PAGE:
1. In earlier times, one way that a great power could flex its muscle was to send the fleet, make a show of force. I'm currently reading Alan J. P. Taylor's Struggle for Mastery in Europe, 1848 -- 1918, and there's a description of how making a fleet demonstration, or even the threat of doing so, worked in Great Power diplomacy. In 1856, following the Crimean War and the Congress of Paris, France and Britain were looking for a way to "open" the Italian question, the unification of Italy.
Cavour [the prime minister of Sardinia] was not yet ready to challenge Austria; the only opening therefore seemed to complain of misgovernment in Naples . . . . In October 1856 Great Britain and France broke off diplomatic relations with Naples and threatened to follow this up with a fleet demonstration. Since neither of them was prepared to go beyond this and since the British, in addition, were afraid that a revolution in Naples might end up with Murat, Napoleon's cousin, on the throne, the fleet demonstration never took place. But enough had been done to provoke a Russian protest.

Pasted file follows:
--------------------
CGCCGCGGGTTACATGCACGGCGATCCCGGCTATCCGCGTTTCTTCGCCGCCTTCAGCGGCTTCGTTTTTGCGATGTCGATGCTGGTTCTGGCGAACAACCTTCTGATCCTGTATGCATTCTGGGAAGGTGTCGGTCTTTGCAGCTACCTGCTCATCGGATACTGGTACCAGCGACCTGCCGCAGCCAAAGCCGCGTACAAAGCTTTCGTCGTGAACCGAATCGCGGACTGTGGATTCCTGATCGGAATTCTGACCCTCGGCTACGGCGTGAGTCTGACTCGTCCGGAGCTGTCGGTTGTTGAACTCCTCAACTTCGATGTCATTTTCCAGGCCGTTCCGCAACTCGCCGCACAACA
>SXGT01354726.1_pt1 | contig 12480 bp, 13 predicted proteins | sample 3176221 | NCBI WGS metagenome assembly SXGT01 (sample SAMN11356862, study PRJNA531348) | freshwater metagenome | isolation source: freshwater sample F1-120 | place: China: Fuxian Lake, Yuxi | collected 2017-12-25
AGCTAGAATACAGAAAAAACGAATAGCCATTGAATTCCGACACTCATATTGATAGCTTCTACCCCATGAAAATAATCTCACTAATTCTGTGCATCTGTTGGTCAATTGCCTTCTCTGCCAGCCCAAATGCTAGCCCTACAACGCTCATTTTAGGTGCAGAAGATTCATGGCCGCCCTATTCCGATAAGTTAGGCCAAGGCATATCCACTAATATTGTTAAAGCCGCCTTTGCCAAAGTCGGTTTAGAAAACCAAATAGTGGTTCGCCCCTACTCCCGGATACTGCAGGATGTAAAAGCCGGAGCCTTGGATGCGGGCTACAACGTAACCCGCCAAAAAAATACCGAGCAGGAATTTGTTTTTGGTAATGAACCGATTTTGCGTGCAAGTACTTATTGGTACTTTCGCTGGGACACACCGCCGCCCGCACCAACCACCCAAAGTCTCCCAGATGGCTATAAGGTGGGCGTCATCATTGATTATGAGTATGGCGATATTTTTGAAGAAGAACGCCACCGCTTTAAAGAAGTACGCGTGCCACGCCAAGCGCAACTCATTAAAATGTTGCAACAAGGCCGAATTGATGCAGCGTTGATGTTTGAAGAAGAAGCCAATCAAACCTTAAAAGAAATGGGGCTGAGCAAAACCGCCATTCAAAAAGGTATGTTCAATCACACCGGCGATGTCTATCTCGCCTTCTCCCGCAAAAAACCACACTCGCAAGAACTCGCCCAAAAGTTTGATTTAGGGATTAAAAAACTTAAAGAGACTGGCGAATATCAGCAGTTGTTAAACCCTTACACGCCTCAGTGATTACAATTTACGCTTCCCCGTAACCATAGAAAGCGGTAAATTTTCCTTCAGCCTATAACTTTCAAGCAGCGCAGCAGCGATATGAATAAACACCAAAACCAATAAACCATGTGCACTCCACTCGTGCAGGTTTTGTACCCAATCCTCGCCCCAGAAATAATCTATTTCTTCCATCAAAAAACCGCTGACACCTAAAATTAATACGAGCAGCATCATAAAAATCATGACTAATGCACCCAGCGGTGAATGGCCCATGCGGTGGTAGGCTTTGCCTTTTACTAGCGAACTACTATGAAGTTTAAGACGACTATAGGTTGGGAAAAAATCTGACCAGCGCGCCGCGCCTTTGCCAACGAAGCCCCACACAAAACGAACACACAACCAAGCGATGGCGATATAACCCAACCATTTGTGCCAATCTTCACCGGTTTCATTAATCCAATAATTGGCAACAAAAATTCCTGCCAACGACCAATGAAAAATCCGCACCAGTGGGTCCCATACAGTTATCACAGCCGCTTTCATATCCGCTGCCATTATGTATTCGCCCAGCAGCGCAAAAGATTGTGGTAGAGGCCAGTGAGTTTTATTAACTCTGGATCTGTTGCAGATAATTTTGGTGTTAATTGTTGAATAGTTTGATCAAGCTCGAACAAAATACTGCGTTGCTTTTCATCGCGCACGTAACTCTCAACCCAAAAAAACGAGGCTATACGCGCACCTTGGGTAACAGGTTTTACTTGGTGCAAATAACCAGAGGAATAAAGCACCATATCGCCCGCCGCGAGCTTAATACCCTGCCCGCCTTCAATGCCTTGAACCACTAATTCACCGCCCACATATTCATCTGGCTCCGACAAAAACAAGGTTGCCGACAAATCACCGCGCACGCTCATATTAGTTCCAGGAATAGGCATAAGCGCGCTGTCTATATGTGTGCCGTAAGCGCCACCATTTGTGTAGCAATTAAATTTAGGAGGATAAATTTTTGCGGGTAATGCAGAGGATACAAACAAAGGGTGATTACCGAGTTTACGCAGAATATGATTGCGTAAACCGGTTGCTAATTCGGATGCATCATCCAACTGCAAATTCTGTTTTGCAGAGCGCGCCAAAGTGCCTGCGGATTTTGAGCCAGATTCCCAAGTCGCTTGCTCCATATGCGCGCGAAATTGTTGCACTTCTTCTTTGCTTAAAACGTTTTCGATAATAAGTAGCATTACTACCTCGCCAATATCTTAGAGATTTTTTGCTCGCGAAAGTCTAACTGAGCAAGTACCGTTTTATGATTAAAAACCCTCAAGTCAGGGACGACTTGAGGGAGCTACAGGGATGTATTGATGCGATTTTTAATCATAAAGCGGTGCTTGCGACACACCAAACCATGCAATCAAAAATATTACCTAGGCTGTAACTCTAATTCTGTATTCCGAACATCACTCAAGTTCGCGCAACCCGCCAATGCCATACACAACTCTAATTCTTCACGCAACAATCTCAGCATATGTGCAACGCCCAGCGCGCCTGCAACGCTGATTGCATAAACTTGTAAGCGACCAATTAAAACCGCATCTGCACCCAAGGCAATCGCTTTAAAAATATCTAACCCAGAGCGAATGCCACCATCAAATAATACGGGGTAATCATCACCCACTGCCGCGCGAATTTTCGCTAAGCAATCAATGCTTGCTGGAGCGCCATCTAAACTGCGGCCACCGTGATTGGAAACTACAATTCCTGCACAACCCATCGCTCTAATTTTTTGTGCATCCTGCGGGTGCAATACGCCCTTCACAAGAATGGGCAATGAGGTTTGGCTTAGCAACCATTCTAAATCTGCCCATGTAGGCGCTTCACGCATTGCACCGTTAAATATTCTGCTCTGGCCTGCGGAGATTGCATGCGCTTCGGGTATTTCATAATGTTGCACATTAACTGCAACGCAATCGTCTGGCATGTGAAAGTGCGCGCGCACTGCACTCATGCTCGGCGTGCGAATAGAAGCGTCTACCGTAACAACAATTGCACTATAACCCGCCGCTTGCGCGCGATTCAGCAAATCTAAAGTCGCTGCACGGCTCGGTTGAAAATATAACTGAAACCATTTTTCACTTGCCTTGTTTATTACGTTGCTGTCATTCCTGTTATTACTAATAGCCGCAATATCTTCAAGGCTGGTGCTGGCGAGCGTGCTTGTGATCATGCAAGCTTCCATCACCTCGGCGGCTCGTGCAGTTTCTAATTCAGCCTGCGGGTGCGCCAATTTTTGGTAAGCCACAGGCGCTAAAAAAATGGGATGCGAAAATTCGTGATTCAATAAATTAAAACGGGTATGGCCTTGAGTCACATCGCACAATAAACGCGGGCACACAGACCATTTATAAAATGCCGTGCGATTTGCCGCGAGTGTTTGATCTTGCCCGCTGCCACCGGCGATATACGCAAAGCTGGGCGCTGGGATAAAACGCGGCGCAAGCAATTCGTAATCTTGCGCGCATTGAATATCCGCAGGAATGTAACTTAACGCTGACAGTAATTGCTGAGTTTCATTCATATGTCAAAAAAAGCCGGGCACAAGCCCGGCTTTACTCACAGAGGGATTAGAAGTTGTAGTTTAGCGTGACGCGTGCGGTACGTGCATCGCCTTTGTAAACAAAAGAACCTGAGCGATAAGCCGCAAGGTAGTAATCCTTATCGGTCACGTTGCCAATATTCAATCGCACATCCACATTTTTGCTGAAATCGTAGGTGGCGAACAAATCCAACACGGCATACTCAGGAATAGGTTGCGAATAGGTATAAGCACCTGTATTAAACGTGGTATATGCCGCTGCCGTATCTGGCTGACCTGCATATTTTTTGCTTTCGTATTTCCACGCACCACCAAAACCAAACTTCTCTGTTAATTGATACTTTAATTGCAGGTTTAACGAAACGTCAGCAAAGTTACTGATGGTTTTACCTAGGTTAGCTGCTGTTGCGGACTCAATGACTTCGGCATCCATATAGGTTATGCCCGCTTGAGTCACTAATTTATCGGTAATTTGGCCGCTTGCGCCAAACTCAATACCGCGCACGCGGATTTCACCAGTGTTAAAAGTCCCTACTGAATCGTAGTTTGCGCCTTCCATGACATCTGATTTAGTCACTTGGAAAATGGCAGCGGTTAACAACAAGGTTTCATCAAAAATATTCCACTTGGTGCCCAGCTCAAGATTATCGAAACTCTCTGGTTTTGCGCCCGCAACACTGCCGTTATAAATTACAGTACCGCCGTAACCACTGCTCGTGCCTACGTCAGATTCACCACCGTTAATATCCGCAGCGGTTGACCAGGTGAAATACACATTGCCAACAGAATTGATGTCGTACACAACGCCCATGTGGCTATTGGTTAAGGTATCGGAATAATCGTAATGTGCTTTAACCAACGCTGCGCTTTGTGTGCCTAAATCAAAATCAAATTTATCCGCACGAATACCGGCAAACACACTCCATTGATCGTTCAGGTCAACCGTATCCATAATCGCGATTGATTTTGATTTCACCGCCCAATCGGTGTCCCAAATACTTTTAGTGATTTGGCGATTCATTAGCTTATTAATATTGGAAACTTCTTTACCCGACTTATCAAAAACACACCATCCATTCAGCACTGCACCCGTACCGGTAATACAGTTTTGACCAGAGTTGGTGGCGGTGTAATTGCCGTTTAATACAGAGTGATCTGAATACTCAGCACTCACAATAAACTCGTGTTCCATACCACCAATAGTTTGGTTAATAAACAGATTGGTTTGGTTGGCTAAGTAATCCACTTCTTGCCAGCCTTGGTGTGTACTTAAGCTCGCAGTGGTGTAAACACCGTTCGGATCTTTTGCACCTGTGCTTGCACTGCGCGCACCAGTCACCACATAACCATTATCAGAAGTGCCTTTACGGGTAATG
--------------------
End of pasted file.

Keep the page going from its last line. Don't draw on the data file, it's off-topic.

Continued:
It strikes me that the angry protests about the cartoons is a modern day equivalent to a fleet demonstration, a projection of power. And judging from the reaction, a very effective fleet demonstration: the cartoonists are in hiding, in fear for their lives; and confusion and anger abounds in Europe and America. Some newspapers in Europe have reproduced the cartoons in support of free speech, while here, CNN says it won't show the cartoons out of respect for Islam; and bloggers report angrily on what MSM newspapers are saying and doing about the cartoons (mostly report about them, but not show them). The US State Department issues a statement, you call it appeasement and Reason Online condemns it as "a craven condemnation of an affair that is none of their business." Gene Volokh responds that the State Department statement "is a good deal more assertively pro-free-speech than the Reuters account suggests." To which you grouse that "this is not a time for nuance." Confusion reigns, to our enemy's delight.